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What Scales Do I Use Over a Minor ii-V Progression?

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Q: I have a question about minor ii-V’s. In a major ii-V7-I progression, each chord is diatonic to the I chord. The ii chord is Dorian, the V chord is Mixolydian and it resolves to a Major tonic. In a minor ii-V, the 1 would be natural minor, which makes the ii chord Locrian (7th degree of the major scale) but the V chord would then be built from the 3rd degree of the scale, or Phrygian. Why is that chord a dominant chord? Shouldn’t it have a flat 3? I hope that made sense to somebody.

tion about minor ii-V’s. In a major ii-V7-I progression, each chord is diatonic to the I chord. The ii chord is dorian, the V chord is mixolydian and it resolves to a Major tonic. In a minor ii-V, the I would be natural minor, which makes the ii chord lociran (7th degree of the major scale) but the V chord would then be built from the 3rd degree of the scale, or Phrygian. Why is that chord a dominant chord? Shouldn’t it have a flat 3? I hope that made sense to somebody.

A: I totally understand where you’re coming from. Indeed, if we were to keep each chord diatonic to its minor tonic (home base of the i-7 chord, it would be a V-7♭9 basically… representing the phrygian chord.

But, we like the sound of a dominant chord for the role of the V chord because of how well it resolves. The 3rd of the V7 moves chromatically to the root of our tonic chord. In order to make use of this, we tend to draw from either melodic or harmonic minor for the V chord. This is why the V7 chord in a minor ii-V is always “altered.”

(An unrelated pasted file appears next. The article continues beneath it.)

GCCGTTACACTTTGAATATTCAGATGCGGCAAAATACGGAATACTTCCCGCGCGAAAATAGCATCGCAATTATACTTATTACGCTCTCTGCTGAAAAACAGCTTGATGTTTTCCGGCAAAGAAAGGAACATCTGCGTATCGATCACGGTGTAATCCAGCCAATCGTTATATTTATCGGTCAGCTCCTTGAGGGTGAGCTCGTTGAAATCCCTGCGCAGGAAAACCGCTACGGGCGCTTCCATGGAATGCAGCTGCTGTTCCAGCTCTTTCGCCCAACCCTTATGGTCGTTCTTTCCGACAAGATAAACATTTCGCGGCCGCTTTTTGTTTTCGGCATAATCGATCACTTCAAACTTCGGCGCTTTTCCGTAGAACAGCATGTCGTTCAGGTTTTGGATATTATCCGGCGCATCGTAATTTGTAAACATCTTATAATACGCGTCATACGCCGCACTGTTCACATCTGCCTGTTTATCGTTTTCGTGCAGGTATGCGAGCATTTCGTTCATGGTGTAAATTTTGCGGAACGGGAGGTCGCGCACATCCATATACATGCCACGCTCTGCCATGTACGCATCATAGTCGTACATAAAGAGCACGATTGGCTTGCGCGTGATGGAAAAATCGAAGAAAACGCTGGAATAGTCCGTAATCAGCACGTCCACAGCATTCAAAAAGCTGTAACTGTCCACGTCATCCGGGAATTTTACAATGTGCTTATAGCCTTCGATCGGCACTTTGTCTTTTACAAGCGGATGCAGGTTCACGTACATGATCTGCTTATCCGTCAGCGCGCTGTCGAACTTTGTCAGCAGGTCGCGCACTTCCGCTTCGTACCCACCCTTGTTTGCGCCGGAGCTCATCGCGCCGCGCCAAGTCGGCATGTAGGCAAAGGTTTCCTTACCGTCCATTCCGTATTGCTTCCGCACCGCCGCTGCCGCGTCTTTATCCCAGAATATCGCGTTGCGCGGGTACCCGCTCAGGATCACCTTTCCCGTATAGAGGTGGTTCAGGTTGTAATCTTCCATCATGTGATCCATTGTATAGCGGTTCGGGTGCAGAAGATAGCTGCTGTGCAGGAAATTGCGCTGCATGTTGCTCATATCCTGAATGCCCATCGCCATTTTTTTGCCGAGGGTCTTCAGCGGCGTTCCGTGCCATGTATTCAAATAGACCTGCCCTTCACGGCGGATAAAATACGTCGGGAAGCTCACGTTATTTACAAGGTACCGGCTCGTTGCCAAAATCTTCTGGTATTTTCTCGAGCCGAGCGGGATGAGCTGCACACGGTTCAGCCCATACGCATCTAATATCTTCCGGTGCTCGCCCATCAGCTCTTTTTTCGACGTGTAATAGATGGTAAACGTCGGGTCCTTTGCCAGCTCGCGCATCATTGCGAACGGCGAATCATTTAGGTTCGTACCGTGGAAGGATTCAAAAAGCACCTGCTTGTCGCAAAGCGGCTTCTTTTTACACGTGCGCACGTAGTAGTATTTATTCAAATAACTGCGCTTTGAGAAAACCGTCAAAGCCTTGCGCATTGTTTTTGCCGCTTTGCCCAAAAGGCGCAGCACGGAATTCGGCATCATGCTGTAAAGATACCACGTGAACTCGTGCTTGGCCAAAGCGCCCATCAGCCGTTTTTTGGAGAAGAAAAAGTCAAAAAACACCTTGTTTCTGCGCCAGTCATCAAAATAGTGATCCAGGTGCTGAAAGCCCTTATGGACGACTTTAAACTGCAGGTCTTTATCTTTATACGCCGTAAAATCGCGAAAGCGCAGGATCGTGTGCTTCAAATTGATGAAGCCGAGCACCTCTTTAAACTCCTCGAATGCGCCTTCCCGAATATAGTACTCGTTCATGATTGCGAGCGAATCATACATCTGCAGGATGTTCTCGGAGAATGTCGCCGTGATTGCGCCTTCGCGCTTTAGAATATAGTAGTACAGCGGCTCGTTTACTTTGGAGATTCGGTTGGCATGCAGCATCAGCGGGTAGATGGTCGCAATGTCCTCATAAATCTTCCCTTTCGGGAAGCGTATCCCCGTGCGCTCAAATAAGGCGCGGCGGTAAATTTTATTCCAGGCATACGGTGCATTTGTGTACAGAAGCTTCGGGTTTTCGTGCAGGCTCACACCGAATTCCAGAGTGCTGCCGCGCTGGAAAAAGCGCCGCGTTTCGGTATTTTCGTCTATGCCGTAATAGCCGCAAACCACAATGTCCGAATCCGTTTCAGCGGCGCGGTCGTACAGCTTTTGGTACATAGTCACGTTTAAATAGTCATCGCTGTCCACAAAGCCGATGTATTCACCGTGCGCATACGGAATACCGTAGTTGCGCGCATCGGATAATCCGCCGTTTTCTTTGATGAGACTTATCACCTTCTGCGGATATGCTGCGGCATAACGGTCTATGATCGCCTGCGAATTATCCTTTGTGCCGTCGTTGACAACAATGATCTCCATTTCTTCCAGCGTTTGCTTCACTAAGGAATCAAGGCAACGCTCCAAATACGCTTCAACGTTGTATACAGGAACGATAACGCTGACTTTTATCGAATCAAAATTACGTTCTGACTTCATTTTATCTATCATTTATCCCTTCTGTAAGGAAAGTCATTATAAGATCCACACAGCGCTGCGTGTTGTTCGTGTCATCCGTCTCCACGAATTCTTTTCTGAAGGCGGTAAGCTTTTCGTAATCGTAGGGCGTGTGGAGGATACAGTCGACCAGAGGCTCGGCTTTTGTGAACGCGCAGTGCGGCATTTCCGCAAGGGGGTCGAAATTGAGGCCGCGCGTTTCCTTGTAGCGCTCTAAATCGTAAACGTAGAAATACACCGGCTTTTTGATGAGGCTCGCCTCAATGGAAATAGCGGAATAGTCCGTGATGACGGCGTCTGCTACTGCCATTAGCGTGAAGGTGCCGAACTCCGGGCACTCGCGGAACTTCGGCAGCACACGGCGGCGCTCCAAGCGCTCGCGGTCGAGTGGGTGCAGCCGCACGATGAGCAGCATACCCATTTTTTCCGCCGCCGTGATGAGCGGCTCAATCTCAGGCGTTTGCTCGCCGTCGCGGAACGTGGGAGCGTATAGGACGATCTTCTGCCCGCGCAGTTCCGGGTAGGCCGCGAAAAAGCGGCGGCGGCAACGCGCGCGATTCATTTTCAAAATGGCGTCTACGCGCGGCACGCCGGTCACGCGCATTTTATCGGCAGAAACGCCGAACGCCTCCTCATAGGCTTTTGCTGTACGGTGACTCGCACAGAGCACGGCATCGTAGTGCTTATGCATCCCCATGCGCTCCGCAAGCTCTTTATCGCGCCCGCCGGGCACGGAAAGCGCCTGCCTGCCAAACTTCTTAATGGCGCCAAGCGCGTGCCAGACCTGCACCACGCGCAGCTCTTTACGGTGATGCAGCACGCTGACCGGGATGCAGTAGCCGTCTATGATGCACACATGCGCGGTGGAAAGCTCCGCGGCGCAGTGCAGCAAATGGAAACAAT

When drawing from melodic minor, we have a dominant chord with a flat 6 (5th mode of melodic minor). in the key of C minor, that gives us a G7♭13. If we use harmonic minor, we get a flat 2 and a flat 6, which is often just spelled G7♭9.

The key here is sound, really. We want our resolutions to lead the ear in a strong way, so it’s all about chromatic motion, especially on the piano or guitar. Those chromatic movements are what really draws the ear where we want it to go.

Here’s an example:
In a minor ii-v, Bill Evans would often use:

  1. 6th mode melodic minor for the ii chord (minor scale with a ♭5). this differs from how most people before him used the 7th mode of the major scale, which was almost the same but with a natural 2nd. minor scale with a ♭5 and ♭2.
  2. 5th mode melodic minor for the V7 chord
  3. Dealer’s choice on the minor chord depending on the song and where he wanted it to go next. We can just call it a minor9 chord for the purposes of this post.

The reason for this was due to a chromatic possibility contained within. In the progression, D-7♭5 – G7♭13 – C-9 we have a very nice chromatic motion.

  • The natural 2 of D-7♭5 is an E.
  • The ♭13 of G7♭13 is an E♭.
  • The 9 of the minor tonic is D.

So within that voicing, we had some upper structure extensions (9 -> ♭13 -> 9 of each chord respectively) moving chromatically down long with whatever other resolutions and chromatic movements are chosen within those changes, all leading to the minor I chord.

I apologize, this is much easier to demonstrate on an instrument. Here’s a PDF with an example of a way to voice this. I’ve made the top voice follow the example above (E, E♭, D).

I hope that helps!

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